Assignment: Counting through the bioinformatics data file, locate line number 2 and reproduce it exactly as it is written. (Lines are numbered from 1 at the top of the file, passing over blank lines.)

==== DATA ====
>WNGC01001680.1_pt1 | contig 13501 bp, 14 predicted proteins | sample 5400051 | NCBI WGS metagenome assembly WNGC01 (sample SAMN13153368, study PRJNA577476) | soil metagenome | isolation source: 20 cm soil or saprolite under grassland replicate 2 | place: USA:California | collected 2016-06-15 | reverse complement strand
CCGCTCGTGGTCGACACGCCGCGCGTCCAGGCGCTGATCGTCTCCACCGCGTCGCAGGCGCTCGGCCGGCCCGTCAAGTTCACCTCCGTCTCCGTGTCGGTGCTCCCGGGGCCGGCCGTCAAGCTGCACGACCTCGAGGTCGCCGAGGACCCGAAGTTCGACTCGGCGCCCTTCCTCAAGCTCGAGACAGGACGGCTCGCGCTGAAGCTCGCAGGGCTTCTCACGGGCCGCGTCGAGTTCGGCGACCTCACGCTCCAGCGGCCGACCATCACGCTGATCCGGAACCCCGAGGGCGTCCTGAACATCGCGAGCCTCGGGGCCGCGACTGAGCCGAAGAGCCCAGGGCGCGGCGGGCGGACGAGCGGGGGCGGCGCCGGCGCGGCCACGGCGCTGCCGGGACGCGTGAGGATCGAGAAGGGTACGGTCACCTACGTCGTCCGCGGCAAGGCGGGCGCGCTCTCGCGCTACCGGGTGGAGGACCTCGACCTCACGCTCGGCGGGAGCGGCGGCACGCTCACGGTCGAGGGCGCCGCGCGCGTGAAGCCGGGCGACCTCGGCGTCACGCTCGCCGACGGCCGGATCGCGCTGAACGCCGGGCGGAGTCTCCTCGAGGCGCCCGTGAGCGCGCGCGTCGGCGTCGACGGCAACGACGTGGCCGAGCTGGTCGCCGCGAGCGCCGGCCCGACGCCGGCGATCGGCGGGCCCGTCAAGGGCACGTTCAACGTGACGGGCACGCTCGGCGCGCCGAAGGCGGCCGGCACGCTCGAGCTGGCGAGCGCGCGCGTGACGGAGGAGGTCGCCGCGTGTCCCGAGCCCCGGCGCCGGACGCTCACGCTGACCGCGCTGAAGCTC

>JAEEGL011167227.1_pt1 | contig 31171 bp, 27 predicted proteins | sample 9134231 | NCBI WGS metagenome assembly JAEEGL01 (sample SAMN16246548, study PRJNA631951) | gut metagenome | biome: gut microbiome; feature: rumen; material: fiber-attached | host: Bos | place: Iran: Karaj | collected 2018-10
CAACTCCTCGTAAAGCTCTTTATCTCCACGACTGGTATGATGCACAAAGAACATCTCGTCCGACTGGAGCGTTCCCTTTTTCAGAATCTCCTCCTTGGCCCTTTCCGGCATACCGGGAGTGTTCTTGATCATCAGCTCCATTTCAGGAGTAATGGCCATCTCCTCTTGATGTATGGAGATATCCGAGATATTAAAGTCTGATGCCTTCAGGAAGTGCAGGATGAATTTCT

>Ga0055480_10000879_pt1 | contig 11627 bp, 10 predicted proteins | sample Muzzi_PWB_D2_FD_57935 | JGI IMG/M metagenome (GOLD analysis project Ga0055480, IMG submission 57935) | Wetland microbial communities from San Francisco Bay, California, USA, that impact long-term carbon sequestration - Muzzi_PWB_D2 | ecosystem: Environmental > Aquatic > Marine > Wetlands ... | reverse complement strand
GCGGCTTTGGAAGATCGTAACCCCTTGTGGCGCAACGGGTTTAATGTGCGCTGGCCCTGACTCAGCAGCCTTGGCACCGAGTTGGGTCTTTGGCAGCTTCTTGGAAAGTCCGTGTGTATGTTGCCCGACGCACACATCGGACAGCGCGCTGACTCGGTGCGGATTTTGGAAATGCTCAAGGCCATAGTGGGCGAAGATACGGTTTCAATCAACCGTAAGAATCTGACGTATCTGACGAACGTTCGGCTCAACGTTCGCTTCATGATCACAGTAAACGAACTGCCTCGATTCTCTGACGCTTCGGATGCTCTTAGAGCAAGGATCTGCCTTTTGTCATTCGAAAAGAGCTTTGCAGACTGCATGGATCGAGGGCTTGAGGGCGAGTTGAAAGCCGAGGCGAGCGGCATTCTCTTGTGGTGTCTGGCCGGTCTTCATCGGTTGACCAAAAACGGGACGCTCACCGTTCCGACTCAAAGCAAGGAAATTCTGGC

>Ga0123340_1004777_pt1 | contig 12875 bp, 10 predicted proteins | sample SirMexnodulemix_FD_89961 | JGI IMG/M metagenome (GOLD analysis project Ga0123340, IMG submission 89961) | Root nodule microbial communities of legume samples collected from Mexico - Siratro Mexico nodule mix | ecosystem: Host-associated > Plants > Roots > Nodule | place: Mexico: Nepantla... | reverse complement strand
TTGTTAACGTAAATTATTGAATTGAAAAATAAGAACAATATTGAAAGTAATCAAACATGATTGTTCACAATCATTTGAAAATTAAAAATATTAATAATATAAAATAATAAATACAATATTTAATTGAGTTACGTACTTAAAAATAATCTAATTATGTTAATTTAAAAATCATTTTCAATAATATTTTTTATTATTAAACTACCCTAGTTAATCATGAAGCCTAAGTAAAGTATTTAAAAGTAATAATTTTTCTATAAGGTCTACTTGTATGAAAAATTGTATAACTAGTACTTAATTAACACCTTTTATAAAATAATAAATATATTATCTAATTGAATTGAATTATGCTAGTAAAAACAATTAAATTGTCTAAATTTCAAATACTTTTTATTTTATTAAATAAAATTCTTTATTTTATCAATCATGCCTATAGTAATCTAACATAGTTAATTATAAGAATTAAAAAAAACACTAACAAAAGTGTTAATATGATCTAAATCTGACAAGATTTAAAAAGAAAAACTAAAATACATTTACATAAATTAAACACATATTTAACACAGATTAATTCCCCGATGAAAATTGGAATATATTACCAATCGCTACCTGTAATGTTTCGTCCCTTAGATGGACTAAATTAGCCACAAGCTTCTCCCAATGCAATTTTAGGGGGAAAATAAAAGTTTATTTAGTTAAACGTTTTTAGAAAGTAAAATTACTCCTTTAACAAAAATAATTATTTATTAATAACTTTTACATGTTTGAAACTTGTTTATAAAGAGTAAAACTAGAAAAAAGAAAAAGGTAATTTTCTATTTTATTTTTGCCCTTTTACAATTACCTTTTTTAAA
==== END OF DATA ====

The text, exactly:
CCGCTCGTGGTCGACACGCCGCGCGTCCAGGCGCTGATCGTCTCCACCGCGTCGCAGGCGCTCGGCCGGCCCGTCAAGTTCACCTCCGTCTCCGTGTCGGTGCTCCCGGGGCCGGCCGTCAAGCTGCACGACCTCGAGGTCGCCGAGGACCCGAAGTTCGACTCGGCGCCCTTCCTCAAGCTCGAGACAGGACGGCTCGCGCTGAAGCTCGCAGGGCTTCTCACGGGCCGCGTCGAGTTCGGCGACCTCACGCTCCAGCGGCCGACCATCACGCTGATCCGGAACCCCGAGGGCGTCCTGAACATCGCGAGCCTCGGGGCCGCGACTGAGCCGAAGAGCCCAGGGCGCGGCGGGCGGACGAGCGGGGGCGGCGCCGGCGCGGCCACGGCGCTGCCGGGACGCGTGAGGATCGAGAAGGGTACGGTCACCTACGTCGTCCGCGGCAAGGCGGGCGCGCTCTCGCGCTACCGGGTGGAGGACCTCGACCTCACGCTCGGCGGGAGCGGCGGCACGCTCACGGTCGAGGGCGCCGCGCGCGTGAAGCCGGGCGACCTCGGCGTCACGCTCGCCGACGGCCGGATCGCGCTGAACGCCGGGCGGAGTCTCCTCGAGGCGCCCGTGAGCGCGCGCGTCGGCGTCGACGGCAACGACGTGGCCGAGCTGGTCGCCGCGAGCGCCGGCCCGACGCCGGCGATCGGCGGGCCCGTCAAGGGCACGTTCAACGTGACGGGCACGCTCGGCGCGCCGAAGGCGGCCGGCACGCTCGAGCTGGCGAGCGCGCGCGTGACGGAGGAGGTCGCCGCGTGTCCCGAGCCCCGGCGCCGGACGCTCACGCTGACCGCGCTGAAGCTC